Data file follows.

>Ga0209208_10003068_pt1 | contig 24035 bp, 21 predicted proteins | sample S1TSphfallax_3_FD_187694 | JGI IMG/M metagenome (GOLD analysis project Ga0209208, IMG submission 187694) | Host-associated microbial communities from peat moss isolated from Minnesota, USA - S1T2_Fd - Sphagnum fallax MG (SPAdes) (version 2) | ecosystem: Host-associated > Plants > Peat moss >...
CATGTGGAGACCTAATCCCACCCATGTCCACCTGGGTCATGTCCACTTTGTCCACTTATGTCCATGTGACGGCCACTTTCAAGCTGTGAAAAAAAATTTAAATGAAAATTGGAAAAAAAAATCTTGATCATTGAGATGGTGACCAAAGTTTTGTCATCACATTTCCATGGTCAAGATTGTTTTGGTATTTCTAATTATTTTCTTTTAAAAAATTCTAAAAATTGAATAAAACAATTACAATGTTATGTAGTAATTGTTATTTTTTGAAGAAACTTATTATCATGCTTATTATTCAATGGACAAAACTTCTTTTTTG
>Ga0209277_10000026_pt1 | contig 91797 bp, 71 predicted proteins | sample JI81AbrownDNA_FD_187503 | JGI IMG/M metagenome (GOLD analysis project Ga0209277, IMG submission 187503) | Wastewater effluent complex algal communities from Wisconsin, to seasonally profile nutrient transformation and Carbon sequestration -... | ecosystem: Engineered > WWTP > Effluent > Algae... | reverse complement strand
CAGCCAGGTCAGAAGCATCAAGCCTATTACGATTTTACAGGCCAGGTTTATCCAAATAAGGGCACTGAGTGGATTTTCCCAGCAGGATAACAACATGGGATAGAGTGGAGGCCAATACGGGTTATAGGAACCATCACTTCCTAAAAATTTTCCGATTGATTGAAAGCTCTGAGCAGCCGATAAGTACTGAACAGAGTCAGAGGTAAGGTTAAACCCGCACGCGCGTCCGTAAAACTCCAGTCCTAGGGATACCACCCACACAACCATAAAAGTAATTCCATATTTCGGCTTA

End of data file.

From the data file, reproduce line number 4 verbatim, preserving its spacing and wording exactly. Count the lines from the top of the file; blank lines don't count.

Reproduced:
CAGCCAGGTCAGAAGCATCAAGCCTATTACGATTTTACAGGCCAGGTTTATCCAAATAAGGGCACTGAGTGGATTTTCCCAGCAGGATAACAACATGGGATAGAGTGGAGGCCAATACGGGTTATAGGAACCATCACTTCCTAAAAATTTTCCGATTGATTGAAAGCTCTGAGCAGCCGATAAGTACTGAACAGAGTCAGAGGTAAGGTTAAACCCGCACGCGCGTCCGTAAAACTCCAGTCCTAGGGATACCACCCACACAACCATAAAAGTAATTCCATATTTCGGCTTA